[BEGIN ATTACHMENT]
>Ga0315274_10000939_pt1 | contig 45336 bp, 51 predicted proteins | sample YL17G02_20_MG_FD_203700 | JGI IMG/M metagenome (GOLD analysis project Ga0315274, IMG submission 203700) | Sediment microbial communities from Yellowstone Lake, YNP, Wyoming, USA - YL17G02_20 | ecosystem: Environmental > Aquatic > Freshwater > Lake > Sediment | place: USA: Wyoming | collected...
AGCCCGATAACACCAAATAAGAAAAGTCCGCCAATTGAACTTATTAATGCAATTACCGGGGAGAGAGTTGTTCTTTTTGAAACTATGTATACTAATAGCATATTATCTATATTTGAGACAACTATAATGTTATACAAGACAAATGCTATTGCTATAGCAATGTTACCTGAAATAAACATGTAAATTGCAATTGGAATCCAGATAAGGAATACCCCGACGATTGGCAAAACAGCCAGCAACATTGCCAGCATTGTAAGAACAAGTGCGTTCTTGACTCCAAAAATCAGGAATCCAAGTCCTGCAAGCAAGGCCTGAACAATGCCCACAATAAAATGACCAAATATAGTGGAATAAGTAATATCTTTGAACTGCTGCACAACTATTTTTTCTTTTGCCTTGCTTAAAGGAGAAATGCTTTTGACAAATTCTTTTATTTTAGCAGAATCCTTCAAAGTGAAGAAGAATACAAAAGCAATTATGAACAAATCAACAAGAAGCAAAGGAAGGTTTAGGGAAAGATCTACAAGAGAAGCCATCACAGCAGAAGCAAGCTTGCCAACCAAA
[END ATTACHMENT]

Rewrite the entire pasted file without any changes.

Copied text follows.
>Ga0315274_10000939_pt1 | contig 45336 bp, 51 predicted proteins | sample YL17G02_20_MG_FD_203700 | JGI IMG/M metagenome (GOLD analysis project Ga0315274, IMG submission 203700) | Sediment microbial communities from Yellowstone Lake, YNP, Wyoming, USA - YL17G02_20 | ecosystem: Environmental > Aquatic > Freshwater > Lake > Sediment | place: USA: Wyoming | collected...
AGCCCGATAACACCAAATAAGAAAAGTCCGCCAATTGAACTTATTAATGCAATTACCGGGGAGAGAGTTGTTCTTTTTGAAACTATGTATACTAATAGCATATTATCTATATTTGAGACAACTATAATGTTATACAAGACAAATGCTATTGCTATAGCAATGTTACCTGAAATAAACATGTAAATTGCAATTGGAATCCAGATAAGGAATACCCCGACGATTGGCAAAACAGCCAGCAACATTGCCAGCATTGTAAGAACAAGTGCGTTCTTGACTCCAAAAATCAGGAATCCAAGTCCTGCAAGCAAGGCCTGAACAATGCCCACAATAAAATGACCAAATATAGTGGAATAAGTAATATCTTTGAACTGCTGCACAACTATTTTTTCTTTTGCCTTGCTTAAAGGAGAAATGCTTTTGACAAATTCTTTTATTTTAGCAGAATCCTTCAAAGTGAAGAAGAATACAAAAGCAATTATGAACAAATCAACAAGAAGCAAAGGAAGGTTTAGGGAAAGATCTACAAGAGAAGCCATCACAGCAGAAGCAAGCTTGCCAACCAAA